FIRST LOOK: Duke v. Utah

After two blowout victories to open the tournament, things get much tougher as the Blue Devils head to Houston to face the Utah Running Utes in the NCAA Regional semifinal round. Here’s a first look at the next opponent.


Senior guard Delon Wright is the team’s best player. At 6-foot-5 the Los Angeles native’s game begins with the ability to go off the bounce and make things happen as the defense reacts. Wright can play either backcourt position and can even slide to the small forward position when needed. He leads the Utes in scoring (14.7), assists (5.2), and steals (2.1) per game. He also ranks second on the team in field goal percentage (.518) and is also shooting 84 percent from the charity stripe and 36 percent from the perimeter. As a big guard, he’s been very disruptive to opposing offenses with the ability to deflect and interfere in the passing lanes. Over the team’s last five games Wright has averaged 37 minutes per contest while putting up 16.0 points, 6.0 rebounds, 3.8 assists, and 1.4 steals.

Wright is also the younger brother of Portland Trail Blazer, Dorell Wright.

Fellow backcourt starter Brandon Taylor is the team’s best on the ball defender, and will be charged with disrupting either of the Duke point guards. In addition to being a capable ball handler, Taylor is also a very good three point shooter, hitting 44 percent of his attempts on the season. Like Wright, Taylor can be counted on to play extended minutes in tight games and has averaged 36.3 minutes over the last three contests for the Utes.

Inside Utah will counter Duke big man Jahlil Okafor with a freshman and a senior big man. The freshman, Jakob Poeltl is a true seven-footer who has displayed good mobility and the ability to finish around the basket. On the season the Austrian native is averaging 9.1 points and 6.7 rebounds, but has struggled against more physical low post opponents and has been a foul magnet in many of those match ups. His compliment has been senior Dallin Bachynski, another seven footer (although one with 40 pounds on Poeltl) who plays a similar role to Marshall Plumlee for the Utes in that he comes off the bench to provide solid post defense, rebounding, and the occasional garbage bucket or two.


The Utes may play up to 10 players depending on the matchup with Wright, Taylor, and wing Jordan Loveridge being the staples of the starting five. Off the bench they’ll distribute between five and 12 minutes to players such as freshman wing Brekkott Champman, F Kyle Kozma, and G Isaiah Wright. Of late the Utes have gotten a big lift from junior guard Dakarai Tucker who provided 31.5 minutes per game in the first two rounds and responded with 10 points per contest on 60 percent shooting from the field overall while hitting 4-of-7 from the perimeter. Prior to the NCAA Tournament, Tucker had logged more than 26 minutes just three times all season.


The Utes stumbled into March, losing four of the final seven games of the regular season and into the Pac 12 tournament. Two of those losses were to and Oregon team that pushed Wisconsin hard in the Round of 32, with another coming to second seeded Arizona at home by six. The poor finish to the season resulted in a five seed from the selection committee.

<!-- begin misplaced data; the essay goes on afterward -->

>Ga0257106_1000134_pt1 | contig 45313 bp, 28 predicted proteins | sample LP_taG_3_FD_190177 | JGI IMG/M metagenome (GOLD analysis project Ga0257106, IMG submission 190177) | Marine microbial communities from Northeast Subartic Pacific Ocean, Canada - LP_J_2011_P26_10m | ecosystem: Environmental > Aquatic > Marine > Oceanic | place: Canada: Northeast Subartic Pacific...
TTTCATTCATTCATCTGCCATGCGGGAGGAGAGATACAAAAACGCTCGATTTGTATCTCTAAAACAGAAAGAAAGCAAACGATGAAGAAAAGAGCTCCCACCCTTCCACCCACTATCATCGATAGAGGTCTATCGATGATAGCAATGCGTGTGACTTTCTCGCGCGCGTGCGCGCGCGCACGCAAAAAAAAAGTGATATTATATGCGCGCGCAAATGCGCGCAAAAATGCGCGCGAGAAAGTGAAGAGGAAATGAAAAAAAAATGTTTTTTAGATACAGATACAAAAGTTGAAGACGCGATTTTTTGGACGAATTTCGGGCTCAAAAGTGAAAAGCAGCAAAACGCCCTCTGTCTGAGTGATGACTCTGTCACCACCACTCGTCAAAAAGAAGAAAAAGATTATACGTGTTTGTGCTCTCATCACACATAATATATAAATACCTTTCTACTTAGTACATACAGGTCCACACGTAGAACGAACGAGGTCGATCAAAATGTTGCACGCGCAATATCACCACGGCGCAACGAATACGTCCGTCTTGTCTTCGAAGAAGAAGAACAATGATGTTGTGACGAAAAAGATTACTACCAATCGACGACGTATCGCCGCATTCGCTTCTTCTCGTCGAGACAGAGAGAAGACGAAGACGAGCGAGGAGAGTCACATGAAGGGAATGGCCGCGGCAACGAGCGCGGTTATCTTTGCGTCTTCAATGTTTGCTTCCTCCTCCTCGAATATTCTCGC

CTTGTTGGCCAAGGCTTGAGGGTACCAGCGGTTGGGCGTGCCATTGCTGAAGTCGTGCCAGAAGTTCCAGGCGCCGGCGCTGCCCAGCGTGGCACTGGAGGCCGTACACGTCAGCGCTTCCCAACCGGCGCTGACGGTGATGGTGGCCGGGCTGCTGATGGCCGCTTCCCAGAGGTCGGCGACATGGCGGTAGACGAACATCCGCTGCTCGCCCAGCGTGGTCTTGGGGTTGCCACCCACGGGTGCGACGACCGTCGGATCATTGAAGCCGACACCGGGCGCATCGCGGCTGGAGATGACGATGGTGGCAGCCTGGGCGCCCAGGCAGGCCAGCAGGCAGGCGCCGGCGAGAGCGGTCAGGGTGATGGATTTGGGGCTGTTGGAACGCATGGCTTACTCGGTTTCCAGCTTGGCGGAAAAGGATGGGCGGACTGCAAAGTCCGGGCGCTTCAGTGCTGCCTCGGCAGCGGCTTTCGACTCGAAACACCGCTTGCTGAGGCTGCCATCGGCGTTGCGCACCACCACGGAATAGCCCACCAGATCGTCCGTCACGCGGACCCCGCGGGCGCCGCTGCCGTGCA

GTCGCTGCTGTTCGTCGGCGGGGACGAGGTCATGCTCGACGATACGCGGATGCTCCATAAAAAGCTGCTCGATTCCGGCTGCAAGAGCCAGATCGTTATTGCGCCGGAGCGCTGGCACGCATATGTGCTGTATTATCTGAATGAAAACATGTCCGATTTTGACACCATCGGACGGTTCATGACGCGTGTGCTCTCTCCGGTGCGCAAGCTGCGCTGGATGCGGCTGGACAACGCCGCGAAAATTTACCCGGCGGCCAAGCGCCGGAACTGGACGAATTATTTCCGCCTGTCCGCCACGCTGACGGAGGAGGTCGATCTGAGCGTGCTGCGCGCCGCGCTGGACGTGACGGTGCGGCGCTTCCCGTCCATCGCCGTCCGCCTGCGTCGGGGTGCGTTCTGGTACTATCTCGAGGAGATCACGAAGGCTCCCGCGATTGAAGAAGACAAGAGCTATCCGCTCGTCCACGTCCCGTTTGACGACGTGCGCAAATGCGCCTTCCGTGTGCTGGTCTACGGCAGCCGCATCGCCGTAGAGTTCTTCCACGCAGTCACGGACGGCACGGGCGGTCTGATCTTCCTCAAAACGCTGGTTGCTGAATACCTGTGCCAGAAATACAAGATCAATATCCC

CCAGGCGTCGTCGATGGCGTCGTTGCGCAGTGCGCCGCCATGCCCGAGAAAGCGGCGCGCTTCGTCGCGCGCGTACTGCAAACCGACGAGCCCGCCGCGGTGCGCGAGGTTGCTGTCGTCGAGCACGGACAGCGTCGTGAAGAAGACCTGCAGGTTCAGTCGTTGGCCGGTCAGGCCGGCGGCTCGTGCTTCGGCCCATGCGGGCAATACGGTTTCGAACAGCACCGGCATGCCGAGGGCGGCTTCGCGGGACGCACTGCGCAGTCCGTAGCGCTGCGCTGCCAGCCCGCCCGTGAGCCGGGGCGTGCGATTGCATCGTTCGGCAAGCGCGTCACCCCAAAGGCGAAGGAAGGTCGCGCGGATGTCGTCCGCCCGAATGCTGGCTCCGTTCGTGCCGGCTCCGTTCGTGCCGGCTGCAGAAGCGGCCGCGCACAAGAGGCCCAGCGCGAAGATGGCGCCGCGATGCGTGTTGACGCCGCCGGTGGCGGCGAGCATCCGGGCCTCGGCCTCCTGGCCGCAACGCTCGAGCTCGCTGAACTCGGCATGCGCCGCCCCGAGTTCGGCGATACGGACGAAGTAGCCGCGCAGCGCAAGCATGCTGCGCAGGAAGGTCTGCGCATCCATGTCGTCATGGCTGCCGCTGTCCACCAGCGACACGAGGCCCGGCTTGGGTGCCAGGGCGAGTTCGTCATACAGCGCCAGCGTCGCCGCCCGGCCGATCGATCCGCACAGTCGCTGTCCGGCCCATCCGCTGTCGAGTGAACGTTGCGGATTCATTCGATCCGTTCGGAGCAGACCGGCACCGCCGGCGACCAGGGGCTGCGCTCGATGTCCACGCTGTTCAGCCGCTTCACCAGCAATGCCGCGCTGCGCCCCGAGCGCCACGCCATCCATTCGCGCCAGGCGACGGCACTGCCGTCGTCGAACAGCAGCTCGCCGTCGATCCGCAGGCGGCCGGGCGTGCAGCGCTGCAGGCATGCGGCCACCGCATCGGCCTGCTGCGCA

In the opening round Utah dusted off Steven F. Austin by seven before pulling away late from a tough and physical Georgetown team. The Hoyas led by as many as 11 points in the first half before Utah closed the gap to tie the score at intermission.


Utah does not want to get into a back and forth, up-tempo game with anyone. And certainly not with a Duke offense that’s among the best in the country. Instead the Utes would prefer a game played into the low to mid 60s. They will work possessions deep into the shot clock and force the Blue Devils to remain disciplined on the defensive end - especially in the half court. They will go for steals and attempt to log some fast break and transition baskets, but would be perfectly happy to grind on both ends of the court much like Virginia and Michigan State attempted with Duke.

The Blue Devils will have had some experience against the style having beaten both the Cavaliers and Spartans, and then San Diego State in the second round. The Aztecs came into the game with fifth best rating in adjusted defensive efficiency in the country, while Utah ranks seventh. Despite Duke’s terrific offense (The Blue Devils average 80.4 points per game, and have scored 63 or more in each game this season), it’s a fair bet this one will be a grind. In big games against Arizona, Utah held the Pac-12 champions to 63 and 69 points, respectively. In games against San Diego State, Notre Dame, Kansas, Wichita State and Georgetown, none of those opponents reached 70.


"They've got one of the best backcourts in the country and one of the best big guys in the country and one of the best coaches in the country and one of the best records in the country. We've got our hands full in a lot of different areas. It's going to be a heck of a challenge." - Utah coach Larry Krystkowiak

“I’ve always wanted to play against Duke or North Carolina, Kentucky or a team like that. It’s real fun that we to play them in a tournament.” - Delon Wright

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